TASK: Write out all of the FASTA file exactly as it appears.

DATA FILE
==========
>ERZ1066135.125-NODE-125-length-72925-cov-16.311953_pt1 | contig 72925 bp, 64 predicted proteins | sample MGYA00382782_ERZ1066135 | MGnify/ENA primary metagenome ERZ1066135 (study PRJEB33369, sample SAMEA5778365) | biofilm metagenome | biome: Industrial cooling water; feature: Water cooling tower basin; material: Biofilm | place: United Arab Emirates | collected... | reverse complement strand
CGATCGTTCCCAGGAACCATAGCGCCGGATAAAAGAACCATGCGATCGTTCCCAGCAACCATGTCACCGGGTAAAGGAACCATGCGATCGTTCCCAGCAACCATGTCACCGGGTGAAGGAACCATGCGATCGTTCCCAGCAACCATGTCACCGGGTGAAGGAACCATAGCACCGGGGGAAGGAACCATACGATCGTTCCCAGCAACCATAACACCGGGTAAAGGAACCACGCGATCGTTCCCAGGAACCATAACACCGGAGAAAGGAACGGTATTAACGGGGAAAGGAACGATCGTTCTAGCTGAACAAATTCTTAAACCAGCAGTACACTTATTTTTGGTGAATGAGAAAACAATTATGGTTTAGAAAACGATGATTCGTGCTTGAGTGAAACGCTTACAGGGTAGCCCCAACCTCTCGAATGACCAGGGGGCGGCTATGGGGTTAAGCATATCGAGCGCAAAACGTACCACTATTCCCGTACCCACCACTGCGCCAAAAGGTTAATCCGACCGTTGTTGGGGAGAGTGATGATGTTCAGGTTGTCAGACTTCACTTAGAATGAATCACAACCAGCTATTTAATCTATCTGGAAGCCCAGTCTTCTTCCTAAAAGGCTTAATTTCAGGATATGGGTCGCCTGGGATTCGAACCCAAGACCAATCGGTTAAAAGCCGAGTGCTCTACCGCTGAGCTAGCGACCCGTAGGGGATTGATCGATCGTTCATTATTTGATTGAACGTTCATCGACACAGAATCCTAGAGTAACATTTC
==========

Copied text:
>ERZ1066135.125-NODE-125-length-72925-cov-16.311953_pt1 | contig 72925 bp, 64 predicted proteins | sample MGYA00382782_ERZ1066135 | MGnify/ENA primary metagenome ERZ1066135 (study PRJEB33369, sample SAMEA5778365) | biofilm metagenome | biome: Industrial cooling water; feature: Water cooling tower basin; material: Biofilm | place: United Arab Emirates | collected... | reverse complement strand
CGATCGTTCCCAGGAACCATAGCGCCGGATAAAAGAACCATGCGATCGTTCCCAGCAACCATGTCACCGGGTAAAGGAACCATGCGATCGTTCCCAGCAACCATGTCACCGGGTGAAGGAACCATGCGATCGTTCCCAGCAACCATGTCACCGGGTGAAGGAACCATAGCACCGGGGGAAGGAACCATACGATCGTTCCCAGCAACCATAACACCGGGTAAAGGAACCACGCGATCGTTCCCAGGAACCATAACACCGGAGAAAGGAACGGTATTAACGGGGAAAGGAACGATCGTTCTAGCTGAACAAATTCTTAAACCAGCAGTACACTTATTTTTGGTGAATGAGAAAACAATTATGGTTTAGAAAACGATGATTCGTGCTTGAGTGAAACGCTTACAGGGTAGCCCCAACCTCTCGAATGACCAGGGGGCGGCTATGGGGTTAAGCATATCGAGCGCAAAACGTACCACTATTCCCGTACCCACCACTGCGCCAAAAGGTTAATCCGACCGTTGTTGGGGAGAGTGATGATGTTCAGGTTGTCAGACTTCACTTAGAATGAATCACAACCAGCTATTTAATCTATCTGGAAGCCCAGTCTTCTTCCTAAAAGGCTTAATTTCAGGATATGGGTCGCCTGGGATTCGAACCCAAGACCAATCGGTTAAAAGCCGAGTGCTCTACCGCTGAGCTAGCGACCCGTAGGGGATTGATCGATCGTTCATTATTTGATTGAACGTTCATCGACACAGAATCCTAGAGTAACATTTC